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Space weaponization illustration
A new Chinese-Russian treaty proposal would ban the placement of weapons in outer space, but doesn’t address weapons based on the ground that could destroy satellites. (credit: Defense Department)

The 2014 PPWT: a new draft but with the same and different problems

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The governments of Russia and China submitted a new version of their draft Treaty on the Prevention of the Placement of Weapons in Outer Space, the Threat or Use of Force against Outer Space Objects (PPWT) on June 10, 2014, two weeks after the European Union (EU) completed their third Open-Ended Consultations (OEC) for the development of the International Code of Conduct for Outer Space Activities (ICoC) in Luxembourg at the end of May. The timing is not a coincidence, given that this is the first redraft of the PPWT presented for review since the original was presented in the Conference of Disarmament in 2008. That document was rejected by many states for a variety of reasons, including the grounds that it was unverifiable. Does this new draft address some of the major gaps of the PPWT that have been debated in the last few years?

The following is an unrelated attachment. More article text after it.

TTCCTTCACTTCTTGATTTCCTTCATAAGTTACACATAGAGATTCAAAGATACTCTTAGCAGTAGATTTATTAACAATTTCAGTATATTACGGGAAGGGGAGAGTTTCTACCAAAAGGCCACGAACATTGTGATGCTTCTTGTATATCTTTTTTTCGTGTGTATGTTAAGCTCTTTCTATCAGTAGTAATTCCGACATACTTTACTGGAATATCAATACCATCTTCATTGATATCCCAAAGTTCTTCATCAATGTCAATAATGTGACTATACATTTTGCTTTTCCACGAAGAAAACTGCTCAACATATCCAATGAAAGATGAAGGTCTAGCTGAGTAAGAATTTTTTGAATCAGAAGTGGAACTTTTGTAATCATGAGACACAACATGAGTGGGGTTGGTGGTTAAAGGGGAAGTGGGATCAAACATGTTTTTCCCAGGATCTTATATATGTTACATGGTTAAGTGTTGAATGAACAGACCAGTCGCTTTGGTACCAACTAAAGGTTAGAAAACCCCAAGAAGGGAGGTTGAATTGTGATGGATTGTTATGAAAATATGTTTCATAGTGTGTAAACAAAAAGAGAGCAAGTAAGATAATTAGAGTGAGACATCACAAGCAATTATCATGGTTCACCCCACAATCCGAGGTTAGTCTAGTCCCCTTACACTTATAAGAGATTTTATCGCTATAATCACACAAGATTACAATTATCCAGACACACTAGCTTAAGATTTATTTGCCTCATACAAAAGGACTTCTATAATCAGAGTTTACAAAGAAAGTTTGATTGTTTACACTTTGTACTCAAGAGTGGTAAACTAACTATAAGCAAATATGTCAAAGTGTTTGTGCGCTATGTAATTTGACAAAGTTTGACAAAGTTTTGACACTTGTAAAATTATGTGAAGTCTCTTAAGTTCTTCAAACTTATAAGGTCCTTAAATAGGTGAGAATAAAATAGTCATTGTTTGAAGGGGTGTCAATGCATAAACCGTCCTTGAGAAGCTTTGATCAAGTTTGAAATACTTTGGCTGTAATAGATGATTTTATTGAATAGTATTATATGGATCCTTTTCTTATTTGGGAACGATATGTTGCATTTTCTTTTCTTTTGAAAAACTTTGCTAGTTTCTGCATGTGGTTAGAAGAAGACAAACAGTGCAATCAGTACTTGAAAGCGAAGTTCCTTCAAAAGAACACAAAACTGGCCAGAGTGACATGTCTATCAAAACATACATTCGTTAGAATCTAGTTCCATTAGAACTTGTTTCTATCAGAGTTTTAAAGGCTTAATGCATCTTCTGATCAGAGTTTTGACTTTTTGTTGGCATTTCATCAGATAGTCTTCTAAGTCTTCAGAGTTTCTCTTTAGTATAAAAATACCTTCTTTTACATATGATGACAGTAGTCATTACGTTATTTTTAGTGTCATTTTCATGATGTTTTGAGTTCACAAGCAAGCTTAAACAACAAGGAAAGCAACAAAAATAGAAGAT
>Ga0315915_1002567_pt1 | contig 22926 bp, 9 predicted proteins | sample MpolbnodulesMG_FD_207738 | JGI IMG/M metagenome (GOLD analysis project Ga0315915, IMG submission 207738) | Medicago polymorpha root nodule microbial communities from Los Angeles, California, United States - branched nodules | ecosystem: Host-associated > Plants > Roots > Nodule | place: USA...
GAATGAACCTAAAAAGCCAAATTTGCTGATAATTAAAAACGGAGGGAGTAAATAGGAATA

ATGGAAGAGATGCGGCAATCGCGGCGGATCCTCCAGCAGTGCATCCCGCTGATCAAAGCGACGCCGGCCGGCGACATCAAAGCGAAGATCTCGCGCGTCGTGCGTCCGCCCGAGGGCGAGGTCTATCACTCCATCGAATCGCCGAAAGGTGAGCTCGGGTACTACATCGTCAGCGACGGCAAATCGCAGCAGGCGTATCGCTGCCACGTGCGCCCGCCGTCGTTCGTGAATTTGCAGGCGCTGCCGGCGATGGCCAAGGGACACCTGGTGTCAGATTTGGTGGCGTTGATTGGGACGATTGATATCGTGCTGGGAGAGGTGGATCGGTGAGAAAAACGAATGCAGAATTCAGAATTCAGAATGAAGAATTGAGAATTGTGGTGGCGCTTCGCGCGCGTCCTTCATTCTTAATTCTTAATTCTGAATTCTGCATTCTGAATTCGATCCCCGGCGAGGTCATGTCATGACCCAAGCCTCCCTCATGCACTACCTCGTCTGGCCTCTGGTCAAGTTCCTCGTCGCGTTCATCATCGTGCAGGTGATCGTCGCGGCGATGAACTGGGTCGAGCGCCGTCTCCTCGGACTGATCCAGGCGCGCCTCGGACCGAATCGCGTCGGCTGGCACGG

The draft treaty emphasizes a great deal on the placement of weapons in outer space, which would likely come in the form of co-orbital ASATs, but overlooks the more dangerous aspect of ground-based assets targeting outer space assets as demonstrated with the Chinese ASAT test in 2007.